Growing up as a child in Malaysia, I often watched westerns on TV, with rugged, gun-toting cowboys, rowdy salon bars, and horse-drawn carriages. After two weeks in the US, I got my first taste of the American West on a one-day trip to the city of Sacramento.
Okay, so there were no gunfights in the middle of a dusty street, nor were there bar brawls. Instead, we learnt about the Californian Gold Rush and the rich legacy it left behind.
Old Sacramento, or Old Sac as the locals call it, is a historic part of town that looks like it came straight out of a movie set. Founded in the 19th century, it sits next to the River Sacramento. It was a bustling town during its heyday, with a railroad service running through it, courier service, post office, hotels, printing press, theatre, school and various businesses.
The architecture reflects Sacramento’s diverse roots; from its early Spanish and Mexican settlers and which brought about building characteristics similar to those found in Puerto Rico, Cuba and Spain. Expect uniform, close-fitted windows, wide arched doors and short balconies.
Since it was developed into an attraction in the 1960s, many restaurants, souvenir shops and other bric-a-brac outlets have opened to cater to tourists. Most have adopted large wooden signage with old font to suit the American West theme.
Old Sacramento isn’t very big, but its not small either. Visitors can opt to drive here where there’s ample parking space. The only annoyance is that there is a set limit of two hours, so we had to constantly re-park the vehicle somewhere else. There are carriage rides available for a fee, if you’re into the tourist thing. If you hate walking, bike rentals are also available.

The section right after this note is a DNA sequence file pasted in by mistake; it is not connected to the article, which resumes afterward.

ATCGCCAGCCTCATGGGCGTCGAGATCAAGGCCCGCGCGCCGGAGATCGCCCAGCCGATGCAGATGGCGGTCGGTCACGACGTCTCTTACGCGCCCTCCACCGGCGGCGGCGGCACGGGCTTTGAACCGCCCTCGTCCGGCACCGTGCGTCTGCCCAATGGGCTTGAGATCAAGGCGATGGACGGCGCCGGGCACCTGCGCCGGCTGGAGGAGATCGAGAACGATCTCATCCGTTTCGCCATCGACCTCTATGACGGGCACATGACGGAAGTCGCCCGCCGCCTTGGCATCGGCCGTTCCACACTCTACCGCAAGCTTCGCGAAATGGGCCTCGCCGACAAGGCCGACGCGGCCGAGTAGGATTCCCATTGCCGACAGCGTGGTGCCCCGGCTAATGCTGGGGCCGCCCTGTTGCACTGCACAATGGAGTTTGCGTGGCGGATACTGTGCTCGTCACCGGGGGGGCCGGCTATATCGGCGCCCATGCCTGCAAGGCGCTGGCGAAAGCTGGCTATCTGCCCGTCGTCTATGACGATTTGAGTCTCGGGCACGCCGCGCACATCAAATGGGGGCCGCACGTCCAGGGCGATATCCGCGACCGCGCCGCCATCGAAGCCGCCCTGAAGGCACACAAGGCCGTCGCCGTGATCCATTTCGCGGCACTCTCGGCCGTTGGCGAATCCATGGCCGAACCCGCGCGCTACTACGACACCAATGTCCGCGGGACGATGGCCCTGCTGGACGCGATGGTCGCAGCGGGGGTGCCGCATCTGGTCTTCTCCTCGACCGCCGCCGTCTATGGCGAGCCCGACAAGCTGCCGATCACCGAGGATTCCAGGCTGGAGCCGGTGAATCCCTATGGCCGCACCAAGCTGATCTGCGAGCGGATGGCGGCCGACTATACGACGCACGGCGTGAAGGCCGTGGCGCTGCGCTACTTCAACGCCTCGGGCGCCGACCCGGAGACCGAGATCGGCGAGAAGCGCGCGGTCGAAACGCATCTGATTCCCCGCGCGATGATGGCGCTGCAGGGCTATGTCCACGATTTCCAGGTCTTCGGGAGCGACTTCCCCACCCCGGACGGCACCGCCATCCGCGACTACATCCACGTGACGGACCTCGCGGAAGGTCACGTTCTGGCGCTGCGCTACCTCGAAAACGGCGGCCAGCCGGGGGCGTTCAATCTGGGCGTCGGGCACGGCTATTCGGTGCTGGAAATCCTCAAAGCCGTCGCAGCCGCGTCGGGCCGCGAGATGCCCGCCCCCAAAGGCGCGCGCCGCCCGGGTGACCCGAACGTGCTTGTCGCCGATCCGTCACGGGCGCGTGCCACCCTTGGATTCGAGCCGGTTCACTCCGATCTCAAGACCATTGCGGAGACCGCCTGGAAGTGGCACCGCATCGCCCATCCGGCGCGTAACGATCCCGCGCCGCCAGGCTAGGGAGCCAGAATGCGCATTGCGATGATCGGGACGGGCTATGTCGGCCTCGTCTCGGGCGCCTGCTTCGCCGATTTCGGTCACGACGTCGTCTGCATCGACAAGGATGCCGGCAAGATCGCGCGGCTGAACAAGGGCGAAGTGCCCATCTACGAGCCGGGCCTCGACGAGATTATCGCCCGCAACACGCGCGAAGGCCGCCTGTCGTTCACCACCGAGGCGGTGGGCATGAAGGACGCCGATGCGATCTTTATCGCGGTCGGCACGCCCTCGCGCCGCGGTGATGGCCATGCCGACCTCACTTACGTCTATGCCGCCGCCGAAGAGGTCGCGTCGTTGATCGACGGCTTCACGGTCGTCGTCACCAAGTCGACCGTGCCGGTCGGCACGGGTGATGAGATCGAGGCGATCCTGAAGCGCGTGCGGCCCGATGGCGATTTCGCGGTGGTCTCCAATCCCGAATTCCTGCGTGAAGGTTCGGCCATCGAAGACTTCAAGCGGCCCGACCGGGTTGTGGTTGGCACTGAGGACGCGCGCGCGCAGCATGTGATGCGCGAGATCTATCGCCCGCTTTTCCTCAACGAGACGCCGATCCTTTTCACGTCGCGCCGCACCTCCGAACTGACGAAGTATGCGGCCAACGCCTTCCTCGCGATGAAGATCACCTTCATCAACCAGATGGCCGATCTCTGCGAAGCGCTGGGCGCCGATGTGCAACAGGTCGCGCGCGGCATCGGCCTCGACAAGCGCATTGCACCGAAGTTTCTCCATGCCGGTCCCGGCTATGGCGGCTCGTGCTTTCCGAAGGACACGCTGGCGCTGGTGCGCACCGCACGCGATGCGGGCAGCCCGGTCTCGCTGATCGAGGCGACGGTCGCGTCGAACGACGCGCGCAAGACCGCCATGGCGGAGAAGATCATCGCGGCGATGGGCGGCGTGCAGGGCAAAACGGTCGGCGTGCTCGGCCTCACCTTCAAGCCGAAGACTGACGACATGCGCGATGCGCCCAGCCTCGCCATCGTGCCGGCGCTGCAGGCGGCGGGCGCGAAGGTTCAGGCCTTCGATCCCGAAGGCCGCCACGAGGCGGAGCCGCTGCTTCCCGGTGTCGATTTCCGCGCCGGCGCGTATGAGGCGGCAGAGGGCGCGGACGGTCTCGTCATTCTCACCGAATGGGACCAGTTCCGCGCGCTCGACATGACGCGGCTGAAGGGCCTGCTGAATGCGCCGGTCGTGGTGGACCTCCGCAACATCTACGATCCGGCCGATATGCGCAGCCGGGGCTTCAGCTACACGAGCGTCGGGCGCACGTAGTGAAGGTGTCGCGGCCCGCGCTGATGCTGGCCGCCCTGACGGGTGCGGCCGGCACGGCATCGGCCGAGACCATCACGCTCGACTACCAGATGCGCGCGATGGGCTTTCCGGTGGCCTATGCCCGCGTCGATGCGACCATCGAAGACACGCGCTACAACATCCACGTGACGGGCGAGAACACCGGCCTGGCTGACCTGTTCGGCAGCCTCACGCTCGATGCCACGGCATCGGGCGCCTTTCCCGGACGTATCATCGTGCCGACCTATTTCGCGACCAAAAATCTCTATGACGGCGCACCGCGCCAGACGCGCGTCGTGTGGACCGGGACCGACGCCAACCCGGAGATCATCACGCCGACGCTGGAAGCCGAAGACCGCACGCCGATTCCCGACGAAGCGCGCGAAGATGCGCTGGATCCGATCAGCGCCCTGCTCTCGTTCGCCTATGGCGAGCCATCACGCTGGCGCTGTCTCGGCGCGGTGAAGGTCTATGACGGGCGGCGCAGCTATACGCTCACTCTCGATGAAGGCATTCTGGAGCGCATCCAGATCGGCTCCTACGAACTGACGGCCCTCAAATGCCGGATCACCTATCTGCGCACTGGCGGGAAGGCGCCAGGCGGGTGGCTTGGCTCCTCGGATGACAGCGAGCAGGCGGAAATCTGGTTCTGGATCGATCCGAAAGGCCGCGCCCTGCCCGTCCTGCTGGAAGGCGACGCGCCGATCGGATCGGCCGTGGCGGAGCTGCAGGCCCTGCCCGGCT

There is a Wells Fargo museum with a recreated 19th century office. Aside from being an important part of the city’s trade, they also catered to the Pony Express service. Riders would spend days galloping across the route with mail in their saddlebags.
The main square in town is now a parking lot. The lot is much lower than ground level, but it was actually Old Sacramento’s original height.
The problem with having your city next to a fertile river is the constant flooding, so the residents of Old Sacramento piled earth upon earth, brick by brick, to raise all the buildings to the height we see them today. The power of human resilience and ingenuity never fails to impress me.
Schoolkids going for an excursion.
Imagine a time when ladies in fluffy skirts paraded through the streets under their parasols, while carriages trundled down the roads and men went about their daily errands. It was a very different time; a different universe for someone in the modern world. Would have been interesting to time-travel and see how it was back then.
Old Sacramento’s first and only theatre, the Eagle Theatre is a simple, whitewashed wooden structure. This is where the populace enjoyed entertainment in their free time.
A small grotto in the middle of two buildings. There were remnants of columns and random bricks and pieces of wood scattered around. The grotto was much lower than the buildings next to it, as this was the original level of Old Sac.
Next to the river are a dozen eateries and remnants of the railroad which used to run through town. There is an actual (non-functioning) train car as well as a dock for boats.
More of Sacramento to come!
Getting There /details at http://oldsacramento.com/